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The Biggest Misconception About Viral Marketing Is…

Virality refers to the rapid dissemination and popularization of a product or service through social media. But how do you crack virality…
The Biggest Misconception About Viral Marketing Is…

Virality refers to the rapid dissemination and popularization of a product or service through social media. But how do you crack virality? It is the mystery that seems never to unravel itself. We wanted to pull back the curtain on this highly sought-after concept. So, we turned to Matt Johnston, a social video pioneer who worked on this viral video for New York Magazine as well as branded campaigns for Toyota. He’s also founder of the eCommerce marketing agency Guide Social Global, specializing in creating paid ads for social media.

Matt told us businesses are thinking about virality all wrong. He says when it comes to brand marketing, “virality is not that important.” But, “it’s a nice bonus if you get it.” So, you don’t need to center your whole strategy around going viral because it’s simply a “vanity metric.” So, while it may lead to more popularity, it doesn’t lead to conversions. But, it’s crucial to prime your videos for viral success. “It’s like Poker. There’s always going to be a 30 to 40 percent chance involved,” he said. “But Poker is about 60 to 70 percent skill. Put your best cards out there and see what happens.”

Read on as we break down the components of a viral video. And if you do find instant fame, we explain how you can capitalize on it to increase sales for your business.

Why Virality Won’t Lead to More Sales

The main misconception businesses have about viral marketing is that it will make them money, says Matt.

When businesses say they want to go viral, their bottom line is making money and growing their business. “The first thing is how do we get more leads and sales? And chasing viral videos doesn’t exactly mean that you’re going to get more leads and sales. It’s awareness, but it’s not conversion,” he said.

So, the key is to create excellent content primed to go viral and then put money behind it. “When you use virality-focused stuff in ads, it just astronomically helps everything,” he said. Now, let’s dive into how you can set your marketing videos up for success.

How To Create Content Optimized To Go Viral

  1. Make social-first content

Seventy-five percent of all video plays are on mobile devices, according to eMarketer. So, you need to incorporate a hook that literally stops people on their Facebook, Instagram, or Twitter feeds. “People are going to ask themselves subconsciously when they’re scrolling through, what does this mean to me? Why should I care?” Matt said, and that’s why an eye-catching hook is paramount.

A traditional story structure goes from beginning, middle to end. But, “if you tell a story like that online in video format, you’re not priming it to go viral because it inherently saves the best for last,” Matt said. If you want to grab people’s attention, front-load your most compelling shots. And if you don’t have stand-out footage, experiment with click-worthy headlines. For example, Matt created a video ad for ChordBuddy, a guitar learning tool featured on Shark Tank. While he says the footage was not phenomenal, he primed the content for virality by writing a catchy headline: “This revolutionary device lets you play the guitar in seconds.” What’s more, most people watch videos on social media without sound, so make sure you optimize your content for silent viewing.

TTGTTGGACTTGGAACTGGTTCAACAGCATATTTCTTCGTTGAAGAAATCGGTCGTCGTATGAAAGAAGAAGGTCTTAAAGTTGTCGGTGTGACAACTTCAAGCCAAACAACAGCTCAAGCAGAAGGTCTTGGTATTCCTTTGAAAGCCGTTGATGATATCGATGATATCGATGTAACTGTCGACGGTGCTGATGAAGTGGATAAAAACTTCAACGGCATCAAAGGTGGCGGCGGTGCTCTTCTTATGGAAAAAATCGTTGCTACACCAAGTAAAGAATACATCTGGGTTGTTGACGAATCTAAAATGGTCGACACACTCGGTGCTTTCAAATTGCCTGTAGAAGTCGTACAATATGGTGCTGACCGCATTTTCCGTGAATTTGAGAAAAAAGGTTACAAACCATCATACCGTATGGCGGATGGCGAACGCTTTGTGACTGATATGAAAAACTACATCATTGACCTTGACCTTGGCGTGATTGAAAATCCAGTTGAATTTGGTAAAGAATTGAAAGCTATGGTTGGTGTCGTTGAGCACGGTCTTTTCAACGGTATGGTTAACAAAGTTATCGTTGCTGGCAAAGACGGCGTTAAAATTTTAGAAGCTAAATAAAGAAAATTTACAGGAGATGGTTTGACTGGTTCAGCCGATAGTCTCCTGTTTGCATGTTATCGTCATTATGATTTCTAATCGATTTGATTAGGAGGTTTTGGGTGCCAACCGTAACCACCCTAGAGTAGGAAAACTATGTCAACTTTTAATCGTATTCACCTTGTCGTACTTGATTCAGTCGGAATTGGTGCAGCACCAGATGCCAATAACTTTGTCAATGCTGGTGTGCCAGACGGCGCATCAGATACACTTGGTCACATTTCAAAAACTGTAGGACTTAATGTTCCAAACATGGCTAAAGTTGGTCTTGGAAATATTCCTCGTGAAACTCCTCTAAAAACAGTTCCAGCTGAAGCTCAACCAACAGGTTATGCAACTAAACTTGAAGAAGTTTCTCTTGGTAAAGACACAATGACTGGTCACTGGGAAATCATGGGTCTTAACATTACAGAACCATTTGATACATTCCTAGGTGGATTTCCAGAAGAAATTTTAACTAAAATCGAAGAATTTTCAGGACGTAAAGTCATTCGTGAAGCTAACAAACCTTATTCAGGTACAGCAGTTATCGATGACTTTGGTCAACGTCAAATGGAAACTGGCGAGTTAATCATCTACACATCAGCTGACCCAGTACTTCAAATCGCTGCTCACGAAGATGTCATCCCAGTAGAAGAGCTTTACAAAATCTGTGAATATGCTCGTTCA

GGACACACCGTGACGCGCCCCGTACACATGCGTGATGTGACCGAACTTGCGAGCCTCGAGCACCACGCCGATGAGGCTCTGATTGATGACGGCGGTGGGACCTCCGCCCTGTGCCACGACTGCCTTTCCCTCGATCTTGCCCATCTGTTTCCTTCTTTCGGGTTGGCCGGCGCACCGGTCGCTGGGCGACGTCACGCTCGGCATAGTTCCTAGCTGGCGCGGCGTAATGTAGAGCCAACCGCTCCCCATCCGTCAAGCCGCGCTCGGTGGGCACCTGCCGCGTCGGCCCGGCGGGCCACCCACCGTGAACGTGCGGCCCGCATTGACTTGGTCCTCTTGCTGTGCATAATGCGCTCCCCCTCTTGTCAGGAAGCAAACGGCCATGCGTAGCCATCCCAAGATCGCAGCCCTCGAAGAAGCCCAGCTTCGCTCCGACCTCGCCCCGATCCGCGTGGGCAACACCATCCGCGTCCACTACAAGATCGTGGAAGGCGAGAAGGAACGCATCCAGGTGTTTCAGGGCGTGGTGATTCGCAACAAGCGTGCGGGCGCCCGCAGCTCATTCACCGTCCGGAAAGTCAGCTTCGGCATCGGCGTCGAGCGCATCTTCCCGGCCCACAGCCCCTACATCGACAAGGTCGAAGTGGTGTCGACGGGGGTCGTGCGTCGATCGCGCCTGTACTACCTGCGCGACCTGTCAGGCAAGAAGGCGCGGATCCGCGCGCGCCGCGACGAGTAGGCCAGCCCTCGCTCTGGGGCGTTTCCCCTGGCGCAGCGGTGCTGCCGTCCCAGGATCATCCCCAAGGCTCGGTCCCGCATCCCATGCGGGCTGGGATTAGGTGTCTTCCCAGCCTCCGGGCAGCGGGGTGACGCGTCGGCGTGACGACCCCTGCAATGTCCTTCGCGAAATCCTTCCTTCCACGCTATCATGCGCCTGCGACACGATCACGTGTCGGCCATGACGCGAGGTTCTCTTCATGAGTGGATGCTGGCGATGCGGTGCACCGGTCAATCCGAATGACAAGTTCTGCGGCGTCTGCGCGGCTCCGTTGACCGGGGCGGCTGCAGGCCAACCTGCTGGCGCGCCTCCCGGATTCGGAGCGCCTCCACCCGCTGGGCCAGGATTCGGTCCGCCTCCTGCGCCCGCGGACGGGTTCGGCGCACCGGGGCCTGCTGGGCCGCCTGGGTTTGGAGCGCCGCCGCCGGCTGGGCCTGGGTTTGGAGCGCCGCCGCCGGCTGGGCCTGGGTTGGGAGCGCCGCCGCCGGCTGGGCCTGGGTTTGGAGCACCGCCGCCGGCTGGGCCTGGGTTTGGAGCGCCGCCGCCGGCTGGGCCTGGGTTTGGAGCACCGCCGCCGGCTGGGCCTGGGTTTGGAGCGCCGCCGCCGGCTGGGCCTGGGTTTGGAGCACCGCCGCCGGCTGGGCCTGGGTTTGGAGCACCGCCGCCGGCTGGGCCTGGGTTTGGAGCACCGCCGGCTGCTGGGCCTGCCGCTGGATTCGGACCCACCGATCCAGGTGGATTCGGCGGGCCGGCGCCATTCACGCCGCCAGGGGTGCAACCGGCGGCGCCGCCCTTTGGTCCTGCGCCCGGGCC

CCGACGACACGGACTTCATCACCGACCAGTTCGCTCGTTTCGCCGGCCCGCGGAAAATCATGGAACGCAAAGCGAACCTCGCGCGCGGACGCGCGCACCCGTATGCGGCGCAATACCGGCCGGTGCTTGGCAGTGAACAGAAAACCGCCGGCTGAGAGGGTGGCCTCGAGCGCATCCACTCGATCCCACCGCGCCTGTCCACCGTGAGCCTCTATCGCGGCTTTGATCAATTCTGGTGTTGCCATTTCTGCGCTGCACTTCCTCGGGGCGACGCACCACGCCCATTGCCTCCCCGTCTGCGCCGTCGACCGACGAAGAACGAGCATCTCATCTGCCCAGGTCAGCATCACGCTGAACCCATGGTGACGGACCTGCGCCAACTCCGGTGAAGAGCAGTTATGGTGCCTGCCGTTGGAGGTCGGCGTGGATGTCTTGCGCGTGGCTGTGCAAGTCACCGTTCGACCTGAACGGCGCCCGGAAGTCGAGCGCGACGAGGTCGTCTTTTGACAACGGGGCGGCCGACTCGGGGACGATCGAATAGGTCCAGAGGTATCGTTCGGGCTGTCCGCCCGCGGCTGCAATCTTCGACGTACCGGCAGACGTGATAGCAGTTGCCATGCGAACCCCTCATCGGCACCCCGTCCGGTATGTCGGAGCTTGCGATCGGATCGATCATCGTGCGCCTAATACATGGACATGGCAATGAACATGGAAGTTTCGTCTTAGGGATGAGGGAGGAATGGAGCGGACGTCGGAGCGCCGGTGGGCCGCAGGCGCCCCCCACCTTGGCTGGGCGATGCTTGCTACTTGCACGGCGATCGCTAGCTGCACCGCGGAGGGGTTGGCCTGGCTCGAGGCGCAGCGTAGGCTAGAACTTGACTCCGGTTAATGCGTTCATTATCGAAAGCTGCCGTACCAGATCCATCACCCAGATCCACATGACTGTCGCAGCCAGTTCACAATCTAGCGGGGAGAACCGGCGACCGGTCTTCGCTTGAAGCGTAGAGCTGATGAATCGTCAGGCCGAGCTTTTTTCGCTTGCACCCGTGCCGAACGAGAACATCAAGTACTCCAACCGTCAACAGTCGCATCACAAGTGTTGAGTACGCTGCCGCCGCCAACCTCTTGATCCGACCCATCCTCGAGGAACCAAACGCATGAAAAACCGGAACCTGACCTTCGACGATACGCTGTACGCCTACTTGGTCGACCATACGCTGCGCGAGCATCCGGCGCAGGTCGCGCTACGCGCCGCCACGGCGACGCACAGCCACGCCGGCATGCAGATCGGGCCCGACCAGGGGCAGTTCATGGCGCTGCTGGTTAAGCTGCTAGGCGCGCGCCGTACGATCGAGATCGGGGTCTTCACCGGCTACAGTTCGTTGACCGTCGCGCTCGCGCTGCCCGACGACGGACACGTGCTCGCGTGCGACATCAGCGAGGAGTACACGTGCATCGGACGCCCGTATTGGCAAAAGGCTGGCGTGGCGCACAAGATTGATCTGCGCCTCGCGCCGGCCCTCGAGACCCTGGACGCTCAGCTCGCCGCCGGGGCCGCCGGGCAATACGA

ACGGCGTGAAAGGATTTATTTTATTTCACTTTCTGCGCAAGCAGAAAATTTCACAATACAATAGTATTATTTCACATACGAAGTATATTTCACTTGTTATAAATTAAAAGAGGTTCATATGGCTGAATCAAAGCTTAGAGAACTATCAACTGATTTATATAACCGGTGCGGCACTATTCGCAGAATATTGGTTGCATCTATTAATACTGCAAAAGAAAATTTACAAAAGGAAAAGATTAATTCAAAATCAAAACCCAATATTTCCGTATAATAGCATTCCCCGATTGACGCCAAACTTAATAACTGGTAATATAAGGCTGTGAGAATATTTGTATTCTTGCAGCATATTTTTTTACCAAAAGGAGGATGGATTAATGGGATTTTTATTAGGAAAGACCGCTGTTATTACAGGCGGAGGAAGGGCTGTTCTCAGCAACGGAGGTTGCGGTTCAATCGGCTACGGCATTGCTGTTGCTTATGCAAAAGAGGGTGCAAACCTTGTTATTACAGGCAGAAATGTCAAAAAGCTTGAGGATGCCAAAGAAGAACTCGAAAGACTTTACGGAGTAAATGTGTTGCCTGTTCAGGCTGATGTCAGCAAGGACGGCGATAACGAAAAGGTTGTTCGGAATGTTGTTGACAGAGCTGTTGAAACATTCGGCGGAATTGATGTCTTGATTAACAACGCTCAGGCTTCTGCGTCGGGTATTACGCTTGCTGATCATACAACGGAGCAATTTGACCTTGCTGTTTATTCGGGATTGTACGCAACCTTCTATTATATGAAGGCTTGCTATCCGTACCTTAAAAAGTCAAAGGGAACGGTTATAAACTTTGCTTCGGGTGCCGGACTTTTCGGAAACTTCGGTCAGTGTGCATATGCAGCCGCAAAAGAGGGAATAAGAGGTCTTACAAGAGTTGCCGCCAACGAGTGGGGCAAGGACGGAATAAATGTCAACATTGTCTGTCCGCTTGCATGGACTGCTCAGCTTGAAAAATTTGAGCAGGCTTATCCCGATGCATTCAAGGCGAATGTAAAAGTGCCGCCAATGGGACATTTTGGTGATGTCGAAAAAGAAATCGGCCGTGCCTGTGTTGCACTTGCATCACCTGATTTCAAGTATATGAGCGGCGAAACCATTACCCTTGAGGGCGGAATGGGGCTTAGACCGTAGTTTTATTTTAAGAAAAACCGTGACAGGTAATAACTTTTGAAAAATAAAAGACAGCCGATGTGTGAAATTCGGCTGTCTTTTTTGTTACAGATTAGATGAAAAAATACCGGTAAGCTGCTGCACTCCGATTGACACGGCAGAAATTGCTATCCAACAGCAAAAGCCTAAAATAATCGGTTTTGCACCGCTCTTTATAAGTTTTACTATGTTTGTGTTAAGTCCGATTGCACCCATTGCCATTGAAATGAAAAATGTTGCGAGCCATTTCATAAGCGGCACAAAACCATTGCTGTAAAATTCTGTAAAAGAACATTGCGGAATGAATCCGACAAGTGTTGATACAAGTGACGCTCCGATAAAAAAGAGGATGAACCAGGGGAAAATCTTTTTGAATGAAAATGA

The overall paid social campaign for ChordBuddy went viral and propelled the company from two sales a day and $4,000 a month to $150,000 per month and a hundred sales a day, according to ChordBuddy Founder Travis Perry.

2. Generate Empathy

Viral content reaches thousands if not millions of views through shares, and people aren’t likely to share videos that they cannot identify with emotionally. “Empathy is the reason why anyone buys, clicks, or shares anything,” Matt said. Take, for example, Dove’s “Real Beauty Sketches” campaign that was viewed more than 114 million times less than a month after its launch in 2013, becoming the number one video ad of all time, according to this press release.

The ad explored how women view their own beauty in contrast to what others see. “Those videos were awesome and filled with empathy. They went super viral because they made us think about ourselves differently,” Matt said. “We wanted to share that with other people because we knew that others could benefit from seeing their own lives differently as well. So, it really has to do with emotional resonance more than anything else. “

3. Motivate a Response

Once you’ve evoked empathy, take it a step further by compelling people to take action. At the end of a video, for example, you can ask your audience to share it with others.

4. Overdeliver on Value

How can you create content that is original and stands out? You want to go beyond the cookie-cutter-type stories and add an “extra layer of value” for your audience. “As long as you’re over-delivering, you’ve done justice to your viewers, and that will compel them to share your video with their friends and followers on social media,” Matt said.

You’ve Gone Viral. Now What?

“Virality is like a flash in the pan,” Matt said. “They may not even know who you are if you create that content, so it’s up to you to follow up with them.”

This means building a community from the people who engaged with your content so they do not forget you. Another idea is to create an email list to connect with new audiences. In addition, you can target them in your future social media ads, getting them to click on your website and subscribe to your different channels. At the end of the day, “you don’t want to focus on getting more vanity metrics,” he said. “You want to focus on what actually moves the needle.”